Posted by Jonathan Maus (Publisher/Editor) on January 16th, 2011 at 8:26 am
(Photos: Paul Manson/Flickr)
The wet and cool weather didn’t stop a healthy turnout at the monthly Kidical Mass ride in Sellwood yesterday. With the controversy around HB 2228 still fresh on their minds, ride organizer Katie Proctor reported that about 50 people (nearly a majority of them under six!) showed up for a “simple, old-fashioned group ride through the neighborhood — ringing bells as we went.”
(Photo: Michael Andersen/Portland Afoot)
“This stage of the political process doesn’t need mobs, marches, signs or sit-ins… The idea was to get together in the rain and cold and wet, and show our leaders the healthy, safe, wacky fun that riding with kids can be.”
— Katie Proctor
Proctor had invited Oregon State Representatives Mitch Greenlick (who proposed HB 2228) and Jules Bailey (who opposed the bill, and has swung into action to make it less bad). Greenlick was unable to make it, but Bailey “enthusiastically accepted” said Proctor.
Not blind to the politics around this month’s ride, Proctor (who lives in Bailey’s Southeast Portland House district) said, “The idea was to get together in the rain and cold and wet, and show our leaders the healthy, safe, wacky fun that riding with kids can be.”
When the ride reached its first stop, Blue Kangaroo Coffeehouse, they pulled in for hot cocoa, vanilla steamers, and, Proctor reports, some quality time with Rep. Bailey. Here’s more from Proctor:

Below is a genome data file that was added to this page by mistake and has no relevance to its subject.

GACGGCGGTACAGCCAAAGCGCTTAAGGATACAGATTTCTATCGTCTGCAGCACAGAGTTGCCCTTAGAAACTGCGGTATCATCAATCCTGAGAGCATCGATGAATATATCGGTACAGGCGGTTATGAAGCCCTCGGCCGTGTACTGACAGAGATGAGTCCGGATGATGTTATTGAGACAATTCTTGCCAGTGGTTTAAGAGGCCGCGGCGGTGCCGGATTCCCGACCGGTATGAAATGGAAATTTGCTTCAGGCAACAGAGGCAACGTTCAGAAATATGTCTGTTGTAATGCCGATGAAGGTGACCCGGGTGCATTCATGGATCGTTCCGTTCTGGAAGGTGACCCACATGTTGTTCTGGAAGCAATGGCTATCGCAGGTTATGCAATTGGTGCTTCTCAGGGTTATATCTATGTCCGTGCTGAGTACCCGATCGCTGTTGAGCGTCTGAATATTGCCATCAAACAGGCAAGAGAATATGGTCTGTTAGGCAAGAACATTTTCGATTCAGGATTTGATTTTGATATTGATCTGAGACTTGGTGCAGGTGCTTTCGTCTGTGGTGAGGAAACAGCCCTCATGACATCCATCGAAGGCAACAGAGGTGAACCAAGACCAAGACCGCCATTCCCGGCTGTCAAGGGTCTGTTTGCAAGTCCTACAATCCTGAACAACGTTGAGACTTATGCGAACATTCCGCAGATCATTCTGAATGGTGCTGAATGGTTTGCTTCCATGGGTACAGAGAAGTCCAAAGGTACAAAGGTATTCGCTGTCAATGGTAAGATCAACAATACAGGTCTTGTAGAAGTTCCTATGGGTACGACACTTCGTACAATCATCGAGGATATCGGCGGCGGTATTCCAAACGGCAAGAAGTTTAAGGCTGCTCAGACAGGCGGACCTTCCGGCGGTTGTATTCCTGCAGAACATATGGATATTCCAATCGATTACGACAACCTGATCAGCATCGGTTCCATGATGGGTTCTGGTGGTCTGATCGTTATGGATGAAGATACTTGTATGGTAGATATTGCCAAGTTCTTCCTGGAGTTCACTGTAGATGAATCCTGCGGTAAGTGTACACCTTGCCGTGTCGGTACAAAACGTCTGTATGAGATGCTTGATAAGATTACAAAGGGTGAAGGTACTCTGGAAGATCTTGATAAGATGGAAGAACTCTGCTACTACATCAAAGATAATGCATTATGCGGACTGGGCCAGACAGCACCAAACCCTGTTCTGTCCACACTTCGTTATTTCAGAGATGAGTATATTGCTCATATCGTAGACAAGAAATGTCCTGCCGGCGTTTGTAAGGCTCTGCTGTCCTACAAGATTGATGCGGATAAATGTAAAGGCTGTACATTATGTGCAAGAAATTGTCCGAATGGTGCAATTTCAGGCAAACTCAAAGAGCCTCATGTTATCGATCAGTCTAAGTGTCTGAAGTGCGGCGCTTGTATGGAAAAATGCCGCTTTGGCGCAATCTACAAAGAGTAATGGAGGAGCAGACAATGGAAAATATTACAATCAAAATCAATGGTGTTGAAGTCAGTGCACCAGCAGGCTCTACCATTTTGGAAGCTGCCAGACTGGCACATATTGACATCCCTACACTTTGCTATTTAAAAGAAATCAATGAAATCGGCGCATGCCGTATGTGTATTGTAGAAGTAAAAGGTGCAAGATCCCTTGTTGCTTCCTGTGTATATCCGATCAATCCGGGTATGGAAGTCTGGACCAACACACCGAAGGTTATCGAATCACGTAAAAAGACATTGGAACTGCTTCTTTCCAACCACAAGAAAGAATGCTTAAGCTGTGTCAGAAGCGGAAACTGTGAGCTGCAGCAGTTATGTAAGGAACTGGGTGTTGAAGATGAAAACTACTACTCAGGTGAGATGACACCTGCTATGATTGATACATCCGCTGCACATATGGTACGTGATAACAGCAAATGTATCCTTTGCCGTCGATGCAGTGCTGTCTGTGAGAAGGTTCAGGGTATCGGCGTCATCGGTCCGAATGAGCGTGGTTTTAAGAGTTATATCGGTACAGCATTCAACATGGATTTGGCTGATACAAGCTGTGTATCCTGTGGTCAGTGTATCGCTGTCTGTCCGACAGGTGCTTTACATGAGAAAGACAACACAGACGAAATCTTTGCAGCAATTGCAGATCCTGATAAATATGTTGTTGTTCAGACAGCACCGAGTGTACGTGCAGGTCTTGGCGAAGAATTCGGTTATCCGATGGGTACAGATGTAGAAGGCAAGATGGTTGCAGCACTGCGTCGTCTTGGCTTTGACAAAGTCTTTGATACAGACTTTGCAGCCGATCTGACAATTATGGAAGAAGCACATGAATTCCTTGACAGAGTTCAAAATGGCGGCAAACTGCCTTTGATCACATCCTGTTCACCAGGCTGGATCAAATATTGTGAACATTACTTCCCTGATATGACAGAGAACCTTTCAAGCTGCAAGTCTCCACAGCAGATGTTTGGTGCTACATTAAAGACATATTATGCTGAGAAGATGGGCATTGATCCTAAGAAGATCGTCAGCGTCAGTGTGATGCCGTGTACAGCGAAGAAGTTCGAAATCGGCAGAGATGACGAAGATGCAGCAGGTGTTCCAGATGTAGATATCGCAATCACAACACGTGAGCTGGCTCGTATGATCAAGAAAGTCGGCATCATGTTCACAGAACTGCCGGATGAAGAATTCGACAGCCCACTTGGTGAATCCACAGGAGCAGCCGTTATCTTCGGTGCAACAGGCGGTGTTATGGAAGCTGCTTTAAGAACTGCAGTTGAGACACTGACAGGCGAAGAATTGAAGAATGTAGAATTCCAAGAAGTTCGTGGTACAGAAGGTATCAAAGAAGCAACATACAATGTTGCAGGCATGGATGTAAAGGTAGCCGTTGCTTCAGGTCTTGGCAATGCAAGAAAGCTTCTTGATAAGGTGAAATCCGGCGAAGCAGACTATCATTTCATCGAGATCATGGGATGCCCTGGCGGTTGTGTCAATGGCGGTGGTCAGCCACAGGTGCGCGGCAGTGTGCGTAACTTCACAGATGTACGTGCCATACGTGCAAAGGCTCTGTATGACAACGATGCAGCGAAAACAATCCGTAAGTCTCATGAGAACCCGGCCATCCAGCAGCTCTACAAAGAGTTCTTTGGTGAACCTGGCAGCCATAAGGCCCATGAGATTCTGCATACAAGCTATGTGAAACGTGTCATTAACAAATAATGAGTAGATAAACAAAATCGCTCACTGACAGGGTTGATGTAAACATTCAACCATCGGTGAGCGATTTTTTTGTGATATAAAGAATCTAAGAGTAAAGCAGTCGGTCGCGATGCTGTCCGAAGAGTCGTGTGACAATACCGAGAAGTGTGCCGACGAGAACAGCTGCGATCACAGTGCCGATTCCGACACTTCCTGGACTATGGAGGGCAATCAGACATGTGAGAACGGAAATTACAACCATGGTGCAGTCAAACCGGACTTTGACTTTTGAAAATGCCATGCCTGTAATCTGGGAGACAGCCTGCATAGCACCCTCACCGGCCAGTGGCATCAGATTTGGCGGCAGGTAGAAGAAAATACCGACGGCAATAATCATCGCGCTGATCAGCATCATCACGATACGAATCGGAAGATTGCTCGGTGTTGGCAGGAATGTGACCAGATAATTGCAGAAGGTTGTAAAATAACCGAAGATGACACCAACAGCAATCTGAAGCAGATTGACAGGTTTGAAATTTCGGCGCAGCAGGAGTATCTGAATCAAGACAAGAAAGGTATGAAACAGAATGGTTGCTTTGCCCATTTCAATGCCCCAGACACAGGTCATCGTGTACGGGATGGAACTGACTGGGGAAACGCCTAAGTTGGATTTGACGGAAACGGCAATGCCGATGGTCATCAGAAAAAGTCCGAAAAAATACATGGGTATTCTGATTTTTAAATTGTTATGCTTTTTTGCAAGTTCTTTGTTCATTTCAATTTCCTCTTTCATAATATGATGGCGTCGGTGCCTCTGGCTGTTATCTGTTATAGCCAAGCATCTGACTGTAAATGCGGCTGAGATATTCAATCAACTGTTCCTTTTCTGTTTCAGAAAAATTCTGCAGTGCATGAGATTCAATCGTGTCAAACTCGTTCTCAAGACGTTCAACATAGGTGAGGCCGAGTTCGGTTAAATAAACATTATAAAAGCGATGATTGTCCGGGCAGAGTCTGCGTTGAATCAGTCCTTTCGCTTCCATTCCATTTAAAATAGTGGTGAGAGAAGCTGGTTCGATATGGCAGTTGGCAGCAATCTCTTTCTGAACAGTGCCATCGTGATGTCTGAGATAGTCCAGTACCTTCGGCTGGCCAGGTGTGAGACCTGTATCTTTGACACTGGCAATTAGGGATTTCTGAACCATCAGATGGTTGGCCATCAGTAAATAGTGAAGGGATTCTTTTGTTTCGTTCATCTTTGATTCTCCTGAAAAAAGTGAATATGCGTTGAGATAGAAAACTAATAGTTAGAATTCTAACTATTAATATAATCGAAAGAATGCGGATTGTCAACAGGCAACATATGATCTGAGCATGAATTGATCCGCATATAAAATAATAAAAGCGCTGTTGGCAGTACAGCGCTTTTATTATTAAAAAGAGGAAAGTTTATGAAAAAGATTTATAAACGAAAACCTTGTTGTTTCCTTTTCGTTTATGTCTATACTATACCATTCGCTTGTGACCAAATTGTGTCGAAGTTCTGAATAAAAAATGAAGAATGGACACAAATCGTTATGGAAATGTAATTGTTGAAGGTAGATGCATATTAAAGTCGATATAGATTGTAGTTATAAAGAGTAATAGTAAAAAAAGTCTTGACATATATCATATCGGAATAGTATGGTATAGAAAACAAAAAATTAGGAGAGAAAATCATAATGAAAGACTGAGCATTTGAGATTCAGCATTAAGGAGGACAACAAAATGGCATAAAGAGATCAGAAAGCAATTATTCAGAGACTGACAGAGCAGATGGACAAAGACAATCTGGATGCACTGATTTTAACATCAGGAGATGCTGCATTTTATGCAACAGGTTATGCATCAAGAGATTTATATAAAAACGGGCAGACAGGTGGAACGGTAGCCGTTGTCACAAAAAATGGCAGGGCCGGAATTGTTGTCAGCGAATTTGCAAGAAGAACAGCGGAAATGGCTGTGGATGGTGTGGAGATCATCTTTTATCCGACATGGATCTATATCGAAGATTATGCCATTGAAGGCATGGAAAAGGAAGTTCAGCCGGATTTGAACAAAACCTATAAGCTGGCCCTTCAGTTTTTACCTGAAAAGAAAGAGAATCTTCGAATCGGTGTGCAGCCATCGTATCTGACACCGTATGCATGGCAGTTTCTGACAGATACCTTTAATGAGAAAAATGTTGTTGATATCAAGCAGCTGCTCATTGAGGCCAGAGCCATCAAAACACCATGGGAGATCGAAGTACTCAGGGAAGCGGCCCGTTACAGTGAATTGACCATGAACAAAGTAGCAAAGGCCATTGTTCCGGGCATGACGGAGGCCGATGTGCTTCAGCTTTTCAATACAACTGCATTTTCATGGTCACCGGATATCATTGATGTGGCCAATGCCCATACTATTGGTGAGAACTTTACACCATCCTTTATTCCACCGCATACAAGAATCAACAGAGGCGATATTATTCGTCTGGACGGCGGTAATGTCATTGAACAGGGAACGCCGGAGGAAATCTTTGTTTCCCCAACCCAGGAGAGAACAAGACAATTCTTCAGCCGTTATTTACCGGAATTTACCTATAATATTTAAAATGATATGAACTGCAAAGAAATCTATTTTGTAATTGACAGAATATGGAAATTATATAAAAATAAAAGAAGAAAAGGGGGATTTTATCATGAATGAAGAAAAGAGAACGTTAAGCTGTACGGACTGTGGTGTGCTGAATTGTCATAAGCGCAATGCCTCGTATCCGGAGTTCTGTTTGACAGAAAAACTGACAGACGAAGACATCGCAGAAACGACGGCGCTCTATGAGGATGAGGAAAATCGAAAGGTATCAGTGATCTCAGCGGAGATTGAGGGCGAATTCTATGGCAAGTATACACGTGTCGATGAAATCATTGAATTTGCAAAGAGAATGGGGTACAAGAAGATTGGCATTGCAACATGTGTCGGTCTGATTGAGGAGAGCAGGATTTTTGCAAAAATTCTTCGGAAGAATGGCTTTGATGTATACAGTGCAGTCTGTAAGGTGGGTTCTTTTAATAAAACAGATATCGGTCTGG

“He talked with most of us, alone or in groups, and was sincere and friendly and interested. With me, he shared memories of riding to preschool on the back of his father’s bike, all the way from the eastern edge of the Sunnyside neighborhood to the SE Industrial district. “And,” he says, “this was back when nobody was carrying kids on bikes.” Familiar with the classic “safety in numbers” finding, he extended it to family biking: “The more of you there are doing it, the safer all of you are.”
And if HB 2228 still has you fuming, here’s a bit more perspective from Proctor:
“This stage of the political process doesn’t need mobs, marches, signs or sit-ins. It may come to that. But for right now, the best way we bike-riding parents can protest this bill is by continuing to do what we do, and telling people about it.”
Check out this short and sweet video clip from the ride (shot by Chad Berkley):
— Many many thanks to Katie, Michael Andersen and Paul Manson (photos) and Chad Berkley (video) for making this recap possible.